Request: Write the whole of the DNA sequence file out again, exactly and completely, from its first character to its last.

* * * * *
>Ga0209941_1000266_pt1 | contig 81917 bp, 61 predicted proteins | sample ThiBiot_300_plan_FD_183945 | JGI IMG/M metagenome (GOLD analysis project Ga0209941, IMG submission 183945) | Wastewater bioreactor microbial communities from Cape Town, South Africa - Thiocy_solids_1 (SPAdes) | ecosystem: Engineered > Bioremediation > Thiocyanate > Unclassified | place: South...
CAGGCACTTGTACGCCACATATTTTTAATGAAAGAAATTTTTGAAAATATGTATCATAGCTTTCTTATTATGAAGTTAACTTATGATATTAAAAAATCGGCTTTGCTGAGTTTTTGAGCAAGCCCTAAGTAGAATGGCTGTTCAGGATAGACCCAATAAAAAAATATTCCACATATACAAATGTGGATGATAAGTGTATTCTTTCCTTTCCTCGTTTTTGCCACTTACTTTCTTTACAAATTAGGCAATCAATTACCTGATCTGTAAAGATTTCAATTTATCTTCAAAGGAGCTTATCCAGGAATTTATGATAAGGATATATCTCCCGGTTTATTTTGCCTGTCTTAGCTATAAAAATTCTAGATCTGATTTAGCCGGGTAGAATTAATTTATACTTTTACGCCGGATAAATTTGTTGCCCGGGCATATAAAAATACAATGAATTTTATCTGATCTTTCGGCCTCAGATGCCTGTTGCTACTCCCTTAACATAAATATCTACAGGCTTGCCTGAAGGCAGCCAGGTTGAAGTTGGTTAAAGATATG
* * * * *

>Ga0209941_1000266_pt1 | contig 81917 bp, 61 predicted proteins | sample ThiBiot_300_plan_FD_183945 | JGI IMG/M metagenome (GOLD analysis project Ga0209941, IMG submission 183945) | Wastewater bioreactor microbial communities from Cape Town, South Africa - Thiocy_solids_1 (SPAdes) | ecosystem: Engineered > Bioremediation > Thiocyanate > Unclassified | place: South...
CAGGCACTTGTACGCCACATATTTTTAATGAAAGAAATTTTTGAAAATATGTATCATAGCTTTCTTATTATGAAGTTAACTTATGATATTAAAAAATCGGCTTTGCTGAGTTTTTGAGCAAGCCCTAAGTAGAATGGCTGTTCAGGATAGACCCAATAAAAAAATATTCCACATATACAAATGTGGATGATAAGTGTATTCTTTCCTTTCCTCGTTTTTGCCACTTACTTTCTTTACAAATTAGGCAATCAATTACCTGATCTGTAAAGATTTCAATTTATCTTCAAAGGAGCTTATCCAGGAATTTATGATAAGGATATATCTCCCGGTTTATTTTGCCTGTCTTAGCTATAAAAATTCTAGATCTGATTTAGCCGGGTAGAATTAATTTATACTTTTACGCCGGATAAATTTGTTGCCCGGGCATATAAAAATACAATGAATTTTATCTGATCTTTCGGCCTCAGATGCCTGTTGCTACTCCCTTAACATAAATATCTACAGGCTTGCCTGAAGGCAGCCAGGTTGAAGTTGGTTAAAGATATG